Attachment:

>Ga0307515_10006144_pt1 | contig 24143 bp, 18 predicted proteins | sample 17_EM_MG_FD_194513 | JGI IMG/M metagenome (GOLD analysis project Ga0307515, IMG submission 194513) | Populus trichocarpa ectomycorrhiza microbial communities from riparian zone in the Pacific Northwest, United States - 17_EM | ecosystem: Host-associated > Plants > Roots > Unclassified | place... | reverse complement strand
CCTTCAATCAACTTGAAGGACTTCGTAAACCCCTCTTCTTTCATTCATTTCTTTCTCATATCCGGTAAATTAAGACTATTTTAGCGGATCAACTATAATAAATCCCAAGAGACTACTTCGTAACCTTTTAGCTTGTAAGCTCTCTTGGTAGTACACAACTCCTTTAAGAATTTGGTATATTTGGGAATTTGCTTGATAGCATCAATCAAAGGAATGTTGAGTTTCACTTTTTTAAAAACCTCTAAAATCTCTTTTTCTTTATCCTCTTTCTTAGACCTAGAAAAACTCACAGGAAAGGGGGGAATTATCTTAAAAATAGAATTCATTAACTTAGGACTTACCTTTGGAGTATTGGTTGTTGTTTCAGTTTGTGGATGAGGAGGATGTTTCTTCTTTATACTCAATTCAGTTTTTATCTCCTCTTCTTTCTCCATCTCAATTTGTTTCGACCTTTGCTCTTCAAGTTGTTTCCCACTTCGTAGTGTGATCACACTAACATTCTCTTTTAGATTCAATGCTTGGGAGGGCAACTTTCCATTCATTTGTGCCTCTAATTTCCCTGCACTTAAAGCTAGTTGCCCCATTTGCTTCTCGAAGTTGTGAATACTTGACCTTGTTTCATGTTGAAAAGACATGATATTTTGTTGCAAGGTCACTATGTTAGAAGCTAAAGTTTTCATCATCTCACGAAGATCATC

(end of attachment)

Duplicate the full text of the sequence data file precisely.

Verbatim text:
>Ga0307515_10006144_pt1 | contig 24143 bp, 18 predicted proteins | sample 17_EM_MG_FD_194513 | JGI IMG/M metagenome (GOLD analysis project Ga0307515, IMG submission 194513) | Populus trichocarpa ectomycorrhiza microbial communities from riparian zone in the Pacific Northwest, United States - 17_EM | ecosystem: Host-associated > Plants > Roots > Unclassified | place... | reverse complement strand
CCTTCAATCAACTTGAAGGACTTCGTAAACCCCTCTTCTTTCATTCATTTCTTTCTCATATCCGGTAAATTAAGACTATTTTAGCGGATCAACTATAATAAATCCCAAGAGACTACTTCGTAACCTTTTAGCTTGTAAGCTCTCTTGGTAGTACACAACTCCTTTAAGAATTTGGTATATTTGGGAATTTGCTTGATAGCATCAATCAAAGGAATGTTGAGTTTCACTTTTTTAAAAACCTCTAAAATCTCTTTTTCTTTATCCTCTTTCTTAGACCTAGAAAAACTCACAGGAAAGGGGGGAATTATCTTAAAAATAGAATTCATTAACTTAGGACTTACCTTTGGAGTATTGGTTGTTGTTTCAGTTTGTGGATGAGGAGGATGTTTCTTCTTTATACTCAATTCAGTTTTTATCTCCTCTTCTTTCTCCATCTCAATTTGTTTCGACCTTTGCTCTTCAAGTTGTTTCCCACTTCGTAGTGTGATCACACTAACATTCTCTTTTAGATTCAATGCTTGGGAGGGCAACTTTCCATTCATTTGTGCCTCTAATTTCCCTGCACTTAAAGCTAGTTGCCCCATTTGCTTCTCGAAGTTGTGAATACTTGACCTTGTTTCATGTTGAAAAGACATGATATTTTGTTGCAAGGTCACTATGTTAGAAGCTAAAGTTTTCATCATCTCACGAAGATCATC